- The healthcare industry is showing a growing interest in the potential of big data and healthcare analytics to improve patient outcomes and the business of providing high-quality at a manageable price. At the same time that big data is expected to offer serious benefits to healthcare organizations and providers, it also presents new problems for covered entities and health IT professionals charged with safeguarding the integrity and confidentiality of protected health information (PHI).
According to new research by the Institute for Health Technology Transformation (iHT2), these problems pose risks to no less than four categories of information:
• Personally identifiable information (PII)
• Clinical data
• Financial data
• Behavioral data
The authors of the iHT2 research, “Transforming Health Care Through Big Data,” identify the loss of PII as the greatest threat to patient privacy and most demanding of the attention of healthcare organizations and providers. A failure to do so could prove costly in a number of ways. “While external threats dominate top of mind discussions, information breaches are growing, presenting the potential for significant loss of customers, incurrence of high compensation claims, lawsuits and permanent damage to reputation,” states the report.
The adoption of electronic health record (EHR) systems has increased the amount of patient-specific information contained in databases and moving between systems and physicians. The relationship of this data to reimbursement via Medicare or Medicaid makes attractive to information theft. As the authors indicate, “Combined with a policy number, a hacker can use it to receive unauthorized medical care or bill for services never received. The leakage and/or corruption of such information can even result in irrevocable harm to one’s personal and professional life.”
While the financial industry is often held up as a example of how the healthcare industry should approaching safeguarding its valuable data, its progress toward securing its systems and data has the added effect of making healthcare financial data are more convenient target. What’s more, the reliance of healthcare organizations and providers on external resources to handle these data increases the risk that this information could be breached. “The outsourcing of billing activities and increased internet and mobile involvement in health care create more avenues for potential data theft; the resulting legal consequences and loss of patient trust can taint an organization’s brand for life,” the authors claim.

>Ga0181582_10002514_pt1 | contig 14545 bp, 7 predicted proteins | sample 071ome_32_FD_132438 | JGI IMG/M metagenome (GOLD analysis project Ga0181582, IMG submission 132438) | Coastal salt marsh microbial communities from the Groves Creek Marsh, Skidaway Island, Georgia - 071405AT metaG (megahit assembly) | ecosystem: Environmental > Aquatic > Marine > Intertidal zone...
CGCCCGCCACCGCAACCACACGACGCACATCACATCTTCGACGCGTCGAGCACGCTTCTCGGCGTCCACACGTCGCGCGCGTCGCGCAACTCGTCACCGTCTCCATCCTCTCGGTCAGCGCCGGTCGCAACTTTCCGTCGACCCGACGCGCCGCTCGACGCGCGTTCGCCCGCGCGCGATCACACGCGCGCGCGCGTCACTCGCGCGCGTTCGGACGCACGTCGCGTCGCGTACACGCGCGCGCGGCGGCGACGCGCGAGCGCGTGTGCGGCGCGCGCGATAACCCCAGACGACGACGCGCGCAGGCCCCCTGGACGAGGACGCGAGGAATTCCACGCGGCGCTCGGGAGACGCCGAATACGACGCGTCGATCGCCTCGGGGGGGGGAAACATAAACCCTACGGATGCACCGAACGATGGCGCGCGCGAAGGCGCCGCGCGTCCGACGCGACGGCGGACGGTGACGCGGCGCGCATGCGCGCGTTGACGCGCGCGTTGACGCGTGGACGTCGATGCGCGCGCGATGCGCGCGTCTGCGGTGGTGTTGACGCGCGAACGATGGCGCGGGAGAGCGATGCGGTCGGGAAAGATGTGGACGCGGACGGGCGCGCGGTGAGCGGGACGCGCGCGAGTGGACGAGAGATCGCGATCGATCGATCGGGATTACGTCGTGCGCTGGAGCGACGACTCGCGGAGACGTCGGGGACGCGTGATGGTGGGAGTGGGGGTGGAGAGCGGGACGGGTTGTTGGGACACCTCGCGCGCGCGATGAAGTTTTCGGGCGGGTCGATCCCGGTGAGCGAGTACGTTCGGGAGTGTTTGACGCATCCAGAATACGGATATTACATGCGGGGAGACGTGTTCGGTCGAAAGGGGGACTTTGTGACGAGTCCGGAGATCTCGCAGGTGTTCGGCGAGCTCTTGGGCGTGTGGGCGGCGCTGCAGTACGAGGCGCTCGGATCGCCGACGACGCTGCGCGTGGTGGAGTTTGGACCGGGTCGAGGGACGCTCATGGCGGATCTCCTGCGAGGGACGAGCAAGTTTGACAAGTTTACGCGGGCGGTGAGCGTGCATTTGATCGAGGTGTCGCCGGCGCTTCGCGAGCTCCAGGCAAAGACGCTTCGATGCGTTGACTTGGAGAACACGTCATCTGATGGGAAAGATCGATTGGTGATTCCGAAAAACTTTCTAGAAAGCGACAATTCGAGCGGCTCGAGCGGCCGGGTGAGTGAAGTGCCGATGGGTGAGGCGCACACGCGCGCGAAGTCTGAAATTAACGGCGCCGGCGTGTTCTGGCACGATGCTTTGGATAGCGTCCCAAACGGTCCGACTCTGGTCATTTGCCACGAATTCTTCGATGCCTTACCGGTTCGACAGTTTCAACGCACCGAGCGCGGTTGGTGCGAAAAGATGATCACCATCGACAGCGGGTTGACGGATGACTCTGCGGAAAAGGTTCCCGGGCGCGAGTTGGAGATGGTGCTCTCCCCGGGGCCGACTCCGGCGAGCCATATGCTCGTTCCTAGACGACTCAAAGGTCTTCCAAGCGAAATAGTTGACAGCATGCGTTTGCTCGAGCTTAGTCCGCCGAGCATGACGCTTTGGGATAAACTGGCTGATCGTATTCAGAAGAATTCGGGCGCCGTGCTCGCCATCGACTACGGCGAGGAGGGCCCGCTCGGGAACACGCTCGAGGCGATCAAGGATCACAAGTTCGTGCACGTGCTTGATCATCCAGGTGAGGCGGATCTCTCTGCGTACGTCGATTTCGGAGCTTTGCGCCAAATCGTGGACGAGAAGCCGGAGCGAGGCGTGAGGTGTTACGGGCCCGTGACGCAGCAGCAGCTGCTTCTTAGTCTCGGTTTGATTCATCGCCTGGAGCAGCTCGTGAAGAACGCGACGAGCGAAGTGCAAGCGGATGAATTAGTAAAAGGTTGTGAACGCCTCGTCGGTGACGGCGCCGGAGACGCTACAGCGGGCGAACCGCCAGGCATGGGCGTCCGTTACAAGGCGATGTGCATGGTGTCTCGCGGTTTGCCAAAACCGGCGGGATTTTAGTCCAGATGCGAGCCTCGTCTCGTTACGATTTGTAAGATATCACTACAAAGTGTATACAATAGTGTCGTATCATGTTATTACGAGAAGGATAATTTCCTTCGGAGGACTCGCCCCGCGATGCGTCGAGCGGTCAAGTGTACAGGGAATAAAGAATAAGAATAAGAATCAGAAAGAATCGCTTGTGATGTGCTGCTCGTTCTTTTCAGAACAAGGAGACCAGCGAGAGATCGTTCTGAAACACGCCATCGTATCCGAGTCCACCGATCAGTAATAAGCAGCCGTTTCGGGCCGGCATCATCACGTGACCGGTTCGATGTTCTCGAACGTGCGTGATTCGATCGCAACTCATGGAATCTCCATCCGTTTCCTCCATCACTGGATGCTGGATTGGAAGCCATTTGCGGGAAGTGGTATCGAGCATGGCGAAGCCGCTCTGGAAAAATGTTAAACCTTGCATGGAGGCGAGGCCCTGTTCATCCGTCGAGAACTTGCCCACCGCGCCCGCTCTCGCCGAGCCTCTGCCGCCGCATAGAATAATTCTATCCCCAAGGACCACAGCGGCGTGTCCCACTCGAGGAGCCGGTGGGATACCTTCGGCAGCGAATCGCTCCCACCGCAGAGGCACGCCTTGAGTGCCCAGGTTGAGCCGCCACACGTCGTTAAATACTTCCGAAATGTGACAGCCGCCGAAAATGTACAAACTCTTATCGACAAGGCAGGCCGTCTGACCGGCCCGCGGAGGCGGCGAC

BYOD, medical device integration, and the rise of mobile health (mHealth) mean that more data are being created and accessed than ever before. These increasing points of access also represent additional points of opportunity for data breaches. Add to this the value of behavioral data, and you’ve got a recipe for disaster:
Behavioral data is increasingly becoming the ‘hot favorite’ for cyber thieves as it helps to draw up startlingly accurate representations of human behavior which are of great demand among marketing companies and also others with illicit intentions. With growing usage of tablets, smartphones and other mobile devices, this data is becoming more vulnerable to theft.
Managing health information systems and ensuring health data security and privacy in the era of big data and healthcare analytics will require covered entities and health IT professionals to think on a similarly large scale about the decisions they will make to keep information both flowing and protected from unauthorized users.